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What Is WiMax?

WiMax might be available for students on a college campus.
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  • Written By: Dan Blacharski
  • Edited By: Lucy Oppenheimer
  • Last Modified Date: 01 September 2014
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The two driving forces of modern Internet are broadband, and wireless. The WiMax standard combines the two, delivering high-speed broadband Internet access over a wireless connection. Because it can be used over relatively long distances, it is an effective "last mile" solution for delivering broadband to the home, and for creating wireless "hot spots" in places like airports, college campuses, and small communities.

Based on the IEEE 802.16 Air Interface Standard, WiMax delivers a point-to-multipoint architecture, making it an ideal method for carriers to deliver broadband to locations where wired connections would be difficult or costly. It may also provide a useful solution for delivering broadband to rural areas where high-speed lines have not yet become available. A WiMax connection can also be bridged or routed to a standard wired or wireless Local Area Network (LAN).

The so-called "last mile" of broadband is the most expensive and most difficult for broadband providers, and WiMax provides an easy solution. Although it is a wireless technology, unlike some other wireless technologies, it doesn't require a direct line of sight between the source and endpoint, and it has a service range of 50 kilometers. It provides a shared data rate of up to 70Mbps, which is enough to service up to a thousand homes with high-speed access.

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WiMax offers some advantages over WiFi, a similar wireless technology, in that it offers a greater range and is more bandwidth-efficient. Ultimately, WiMax may be used to provide connectivity to entire cities, and may be incorporated into laptops to give users an added measure of mobility.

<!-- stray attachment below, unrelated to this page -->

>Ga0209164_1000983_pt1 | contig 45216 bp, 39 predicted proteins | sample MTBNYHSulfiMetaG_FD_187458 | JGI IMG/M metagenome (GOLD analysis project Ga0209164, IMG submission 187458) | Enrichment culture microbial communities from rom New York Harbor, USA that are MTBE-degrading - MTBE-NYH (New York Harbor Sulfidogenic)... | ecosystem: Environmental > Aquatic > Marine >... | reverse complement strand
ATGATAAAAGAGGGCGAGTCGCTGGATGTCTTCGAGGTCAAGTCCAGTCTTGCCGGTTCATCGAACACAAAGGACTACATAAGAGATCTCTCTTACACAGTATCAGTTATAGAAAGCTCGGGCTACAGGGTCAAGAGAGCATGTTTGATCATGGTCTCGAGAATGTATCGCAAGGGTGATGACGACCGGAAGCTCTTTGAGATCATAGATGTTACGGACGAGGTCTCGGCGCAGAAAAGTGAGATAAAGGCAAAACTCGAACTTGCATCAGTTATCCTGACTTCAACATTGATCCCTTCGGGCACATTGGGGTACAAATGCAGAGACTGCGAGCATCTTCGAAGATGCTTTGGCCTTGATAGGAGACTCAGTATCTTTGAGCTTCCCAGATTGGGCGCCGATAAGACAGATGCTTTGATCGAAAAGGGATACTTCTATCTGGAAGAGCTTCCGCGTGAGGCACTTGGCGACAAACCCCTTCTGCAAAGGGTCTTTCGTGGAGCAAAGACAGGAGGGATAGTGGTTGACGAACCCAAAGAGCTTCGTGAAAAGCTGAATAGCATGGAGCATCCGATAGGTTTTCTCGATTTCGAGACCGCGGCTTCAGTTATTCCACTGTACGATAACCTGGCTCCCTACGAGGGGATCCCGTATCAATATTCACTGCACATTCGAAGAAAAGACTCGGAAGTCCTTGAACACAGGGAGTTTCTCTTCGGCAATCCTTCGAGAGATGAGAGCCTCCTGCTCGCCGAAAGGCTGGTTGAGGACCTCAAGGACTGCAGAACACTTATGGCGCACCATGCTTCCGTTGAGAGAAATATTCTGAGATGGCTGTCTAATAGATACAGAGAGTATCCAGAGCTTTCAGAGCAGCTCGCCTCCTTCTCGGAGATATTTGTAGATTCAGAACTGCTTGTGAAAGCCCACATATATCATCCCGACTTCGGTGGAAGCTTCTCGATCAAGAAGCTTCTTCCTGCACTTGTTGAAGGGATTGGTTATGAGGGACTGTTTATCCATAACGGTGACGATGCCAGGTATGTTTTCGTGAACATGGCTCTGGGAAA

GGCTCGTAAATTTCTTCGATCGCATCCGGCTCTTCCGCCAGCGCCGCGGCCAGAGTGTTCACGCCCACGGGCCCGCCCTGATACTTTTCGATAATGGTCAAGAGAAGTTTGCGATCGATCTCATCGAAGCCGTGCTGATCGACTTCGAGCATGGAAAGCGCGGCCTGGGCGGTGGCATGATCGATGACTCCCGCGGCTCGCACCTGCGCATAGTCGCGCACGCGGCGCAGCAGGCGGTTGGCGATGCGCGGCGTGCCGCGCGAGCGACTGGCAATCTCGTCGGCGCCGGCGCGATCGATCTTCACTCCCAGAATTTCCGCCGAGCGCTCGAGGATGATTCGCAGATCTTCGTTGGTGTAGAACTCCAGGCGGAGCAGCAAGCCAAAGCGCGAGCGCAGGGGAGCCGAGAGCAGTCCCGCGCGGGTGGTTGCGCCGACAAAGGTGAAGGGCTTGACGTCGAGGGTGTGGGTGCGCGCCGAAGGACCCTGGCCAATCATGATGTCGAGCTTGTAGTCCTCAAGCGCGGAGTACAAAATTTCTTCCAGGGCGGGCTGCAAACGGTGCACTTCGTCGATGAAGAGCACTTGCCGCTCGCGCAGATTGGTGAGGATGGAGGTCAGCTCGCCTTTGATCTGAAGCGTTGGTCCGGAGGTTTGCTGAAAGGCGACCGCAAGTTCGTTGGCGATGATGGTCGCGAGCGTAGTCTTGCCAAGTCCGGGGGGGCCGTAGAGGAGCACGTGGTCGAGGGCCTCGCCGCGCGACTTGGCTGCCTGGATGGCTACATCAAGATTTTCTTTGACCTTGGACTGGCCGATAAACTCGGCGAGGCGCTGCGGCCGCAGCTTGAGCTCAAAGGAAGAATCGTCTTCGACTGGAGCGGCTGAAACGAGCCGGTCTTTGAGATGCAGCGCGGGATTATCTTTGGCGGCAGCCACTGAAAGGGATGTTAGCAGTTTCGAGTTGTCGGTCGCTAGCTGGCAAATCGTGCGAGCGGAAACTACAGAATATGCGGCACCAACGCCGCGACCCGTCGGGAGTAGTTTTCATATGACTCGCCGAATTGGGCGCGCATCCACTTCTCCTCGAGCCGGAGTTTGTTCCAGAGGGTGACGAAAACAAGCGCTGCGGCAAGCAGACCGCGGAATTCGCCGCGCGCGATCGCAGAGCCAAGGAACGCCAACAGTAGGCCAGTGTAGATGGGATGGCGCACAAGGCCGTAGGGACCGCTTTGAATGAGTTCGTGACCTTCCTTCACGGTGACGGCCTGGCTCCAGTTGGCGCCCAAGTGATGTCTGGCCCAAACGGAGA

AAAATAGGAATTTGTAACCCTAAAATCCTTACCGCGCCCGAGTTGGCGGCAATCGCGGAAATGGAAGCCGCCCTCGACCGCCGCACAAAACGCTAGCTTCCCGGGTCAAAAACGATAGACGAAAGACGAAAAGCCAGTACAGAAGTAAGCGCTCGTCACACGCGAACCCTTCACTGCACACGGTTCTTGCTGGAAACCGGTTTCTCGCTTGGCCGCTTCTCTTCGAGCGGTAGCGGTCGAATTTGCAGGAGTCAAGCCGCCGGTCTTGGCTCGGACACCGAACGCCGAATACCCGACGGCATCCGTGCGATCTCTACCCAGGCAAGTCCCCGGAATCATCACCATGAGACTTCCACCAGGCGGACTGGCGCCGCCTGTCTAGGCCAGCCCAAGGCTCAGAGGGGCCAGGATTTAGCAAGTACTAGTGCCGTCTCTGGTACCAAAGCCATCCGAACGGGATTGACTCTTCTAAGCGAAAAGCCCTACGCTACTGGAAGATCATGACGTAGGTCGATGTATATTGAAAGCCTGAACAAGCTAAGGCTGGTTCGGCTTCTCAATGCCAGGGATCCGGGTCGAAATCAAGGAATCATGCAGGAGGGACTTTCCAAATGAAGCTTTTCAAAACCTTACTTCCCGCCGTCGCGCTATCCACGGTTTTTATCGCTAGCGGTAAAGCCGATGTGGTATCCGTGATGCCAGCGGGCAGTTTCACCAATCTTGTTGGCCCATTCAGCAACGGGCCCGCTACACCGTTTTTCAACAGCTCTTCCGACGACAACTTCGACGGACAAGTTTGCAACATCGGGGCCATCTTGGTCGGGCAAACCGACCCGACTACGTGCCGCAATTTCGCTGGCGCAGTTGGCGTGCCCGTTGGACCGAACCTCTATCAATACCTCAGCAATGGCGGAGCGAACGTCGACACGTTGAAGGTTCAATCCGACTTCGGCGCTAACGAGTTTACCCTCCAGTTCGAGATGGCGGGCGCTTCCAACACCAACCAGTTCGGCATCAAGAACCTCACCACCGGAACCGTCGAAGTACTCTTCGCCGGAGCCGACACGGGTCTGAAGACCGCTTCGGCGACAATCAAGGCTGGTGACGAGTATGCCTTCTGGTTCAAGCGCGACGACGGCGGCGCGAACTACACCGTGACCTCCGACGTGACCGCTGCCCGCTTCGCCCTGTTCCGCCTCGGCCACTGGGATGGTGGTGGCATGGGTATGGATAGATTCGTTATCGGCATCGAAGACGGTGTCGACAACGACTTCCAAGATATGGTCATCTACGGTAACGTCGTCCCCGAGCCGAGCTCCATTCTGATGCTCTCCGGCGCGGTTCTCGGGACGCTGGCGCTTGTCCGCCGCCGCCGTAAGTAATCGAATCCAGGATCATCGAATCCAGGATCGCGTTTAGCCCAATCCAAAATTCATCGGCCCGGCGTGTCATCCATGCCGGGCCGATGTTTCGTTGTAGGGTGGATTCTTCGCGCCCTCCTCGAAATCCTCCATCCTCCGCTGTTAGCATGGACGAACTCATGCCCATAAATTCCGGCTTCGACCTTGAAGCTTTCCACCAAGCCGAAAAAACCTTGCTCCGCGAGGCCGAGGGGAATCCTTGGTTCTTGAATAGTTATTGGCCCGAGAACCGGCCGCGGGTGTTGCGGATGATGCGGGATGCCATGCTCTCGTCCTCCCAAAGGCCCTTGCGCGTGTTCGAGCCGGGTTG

WiMax requires a tower, similar to a cell phone tower, which is connected to the Internet using a standard wired high-speed connection, such as a T3 line. But as opposed to a traditional Internet Service Provider (ISP), which divides that bandwidth among customers via wire, it uses a microwave link to establish a connection.

Because WiMax does not depend on cables to connect each endpoint, deploying WiMax to an entire high-rise, community or campus can be done in a matter of a couple days, saving significant amounts of manpower.

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anon359077
Post 6

That's what I wondering, since I have a super wireless broadband modem and a wired and WiFi with wps modem. Does anyone know of a way I can connect my smartphones to it free in the UK? Any help would be great, and if you can help, post here. I have no phone line -- only internet mifi modem and two house modems not connected to a phone line. I used to have fibre optic. If anyone could help, it would be great.

anon146597
Post 3

I think that a network without wires is a huge advantage because if you take your laptop with you, you don't have to worry about all of the other cables, just the power cord.

anon11106
Post 2

how can the bandwidth from the fiber trunk line leading to the WiMax tower be amplified at the same bandwidth or repeated at the full bandwidth from the WiMax tower to the home? Do amplifiers even exist that can do that, repeat the signal at full bandwidth?

anon284
Post 1

well the reception work out in High River area?

Moderator's reply: Can you please clarify for our readers? I'm not sure what you mean by "High River area"?

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